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Speech by the President of the Republic of Lithuania Valdas Adamkus at the Annual Meeting of UNESCO Goodwill Ambassadors

Ladies and Gentlemen,

 

The founding fathers of UNESCO witnessing the tragedy of World War II created an organization that acted as a moral voice of the world's nations. I believe that, in the face of today's global crisis, this role of UNESCO has acquired a crucial significance.

 

Unfortunately, today we see the tendency that UNESCO's areas of competence - education, science, culture, and communication - are severely impacted by the global crisis.

 

Even more, if we look deeper, we will find that it is not that the governments have to reduce budgets for education, science, culture, and communication because of the crisis, but rather that the crisis was caused, to a large extent, by the reduction of allocations in those areas.

 

We have to admit that cutbacks had begun long before the crisis. The total aid commitments to basic education declined from 5.5 billion US dollars in 2006 to 4.3 billion in 2007, representing a decrease of nearly 22 percent.

 

As a result, the world will fall short of the goals agreed by the international community in Dakar in 2000. The target of universal primary education will be missed by at least 30 million children.

 

An estimated 11 billion US dollars is needed annually to reach key education goals in the world's poorest countries, but the actual aid to these countries has hardly reached a quarter of that amount.

 

And we still spend considerably more of our recourses on weapons than on education. In 2008 the world spent more than 1.2 trillion US dollars on arms.

 

It means that three days of the world's military budget would be enough to solve its education problems.

 

Your appeal, Mr. Director-General, to the leaders of 20 nations meeting in London to support the cause of education was very appropriate and timely, as was your warning that cutting investments in poverty reduction now is the best way to cause social disaster.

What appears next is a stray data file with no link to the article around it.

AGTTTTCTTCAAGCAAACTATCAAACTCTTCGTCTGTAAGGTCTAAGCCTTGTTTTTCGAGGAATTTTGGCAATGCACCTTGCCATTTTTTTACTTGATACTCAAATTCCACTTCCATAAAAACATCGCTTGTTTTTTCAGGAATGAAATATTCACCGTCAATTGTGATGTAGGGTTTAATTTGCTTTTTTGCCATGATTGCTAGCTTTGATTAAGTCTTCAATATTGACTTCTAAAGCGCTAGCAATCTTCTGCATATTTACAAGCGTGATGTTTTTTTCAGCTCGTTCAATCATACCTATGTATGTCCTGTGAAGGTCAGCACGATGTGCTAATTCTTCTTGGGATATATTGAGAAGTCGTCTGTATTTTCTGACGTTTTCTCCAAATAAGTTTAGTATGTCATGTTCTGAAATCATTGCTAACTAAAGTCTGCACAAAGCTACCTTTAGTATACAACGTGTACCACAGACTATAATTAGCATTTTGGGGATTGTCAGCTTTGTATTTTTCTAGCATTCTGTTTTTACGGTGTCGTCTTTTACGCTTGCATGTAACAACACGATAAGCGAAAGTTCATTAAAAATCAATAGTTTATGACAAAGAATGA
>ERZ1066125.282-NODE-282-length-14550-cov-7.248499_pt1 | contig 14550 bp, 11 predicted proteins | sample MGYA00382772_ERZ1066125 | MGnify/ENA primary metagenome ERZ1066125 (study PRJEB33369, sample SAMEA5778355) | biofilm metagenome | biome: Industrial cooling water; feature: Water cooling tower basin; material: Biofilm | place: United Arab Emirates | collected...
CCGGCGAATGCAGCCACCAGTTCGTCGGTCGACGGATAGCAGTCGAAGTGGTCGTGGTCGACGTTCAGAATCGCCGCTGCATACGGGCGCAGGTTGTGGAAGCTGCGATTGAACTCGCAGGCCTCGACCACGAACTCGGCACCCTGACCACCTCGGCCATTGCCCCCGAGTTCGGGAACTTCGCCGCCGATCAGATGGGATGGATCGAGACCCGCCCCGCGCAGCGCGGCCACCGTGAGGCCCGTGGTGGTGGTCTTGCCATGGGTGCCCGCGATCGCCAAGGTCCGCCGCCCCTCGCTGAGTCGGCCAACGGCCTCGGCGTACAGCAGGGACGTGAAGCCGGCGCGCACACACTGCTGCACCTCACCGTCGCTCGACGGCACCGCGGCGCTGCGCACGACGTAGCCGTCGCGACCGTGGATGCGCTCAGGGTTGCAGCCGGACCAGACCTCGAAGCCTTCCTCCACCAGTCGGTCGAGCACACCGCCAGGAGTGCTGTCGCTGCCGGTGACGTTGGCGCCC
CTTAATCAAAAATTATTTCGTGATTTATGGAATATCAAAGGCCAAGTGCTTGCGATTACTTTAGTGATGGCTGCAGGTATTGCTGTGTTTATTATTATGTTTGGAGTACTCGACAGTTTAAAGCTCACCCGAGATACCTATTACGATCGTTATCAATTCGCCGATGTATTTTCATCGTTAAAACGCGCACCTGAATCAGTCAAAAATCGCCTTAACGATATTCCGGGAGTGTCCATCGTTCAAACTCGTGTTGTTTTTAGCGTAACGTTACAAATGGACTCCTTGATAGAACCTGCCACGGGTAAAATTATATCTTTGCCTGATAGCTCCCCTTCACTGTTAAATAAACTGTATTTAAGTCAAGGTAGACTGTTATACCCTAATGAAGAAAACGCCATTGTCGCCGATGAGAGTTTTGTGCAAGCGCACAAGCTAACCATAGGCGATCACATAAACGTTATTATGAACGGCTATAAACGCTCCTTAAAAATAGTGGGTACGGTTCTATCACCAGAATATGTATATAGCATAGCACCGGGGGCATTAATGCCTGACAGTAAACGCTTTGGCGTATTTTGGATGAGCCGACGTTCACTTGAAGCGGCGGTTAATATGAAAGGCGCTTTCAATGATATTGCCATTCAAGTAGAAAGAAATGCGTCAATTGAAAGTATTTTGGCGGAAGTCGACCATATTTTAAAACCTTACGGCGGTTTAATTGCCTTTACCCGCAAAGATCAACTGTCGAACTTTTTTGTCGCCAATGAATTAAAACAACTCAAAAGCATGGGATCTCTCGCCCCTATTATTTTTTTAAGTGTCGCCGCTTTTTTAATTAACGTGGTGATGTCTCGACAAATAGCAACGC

Illiteracy and lack of knowledge is pushing us towards radicalism, stereotypical thinking and even terrorism, which finds support among the uneducated members of the human community.

 

Today's modern information and communication technologies give us unprecedented opportunities for access to education for all. For instance, several hundred freedom-loving students from Belarus are studying online at the European Humanities University, which was forced to move from Minsk to Lithuania.

 

Whether humanity as a whole is to benefit from the opportunities new technologies provide will depend not only on technology, but first and foremost on enhancing human capability to make the best possible use of information technologies.

 

Therefore education, particularly lifelong education, takes on a very special meaning in modern society. Learning is one of the basic human rights.

 

Unmet learning needs can no longer be seen as isolated phenomena within the boundaries of particular countries or distinct parts of the world, because the emerging knowledge society will inevitably be a global society.

 

Ladies and Gentlemen,

 

The development of Knowledge Society in my country is one of the Government's priorities.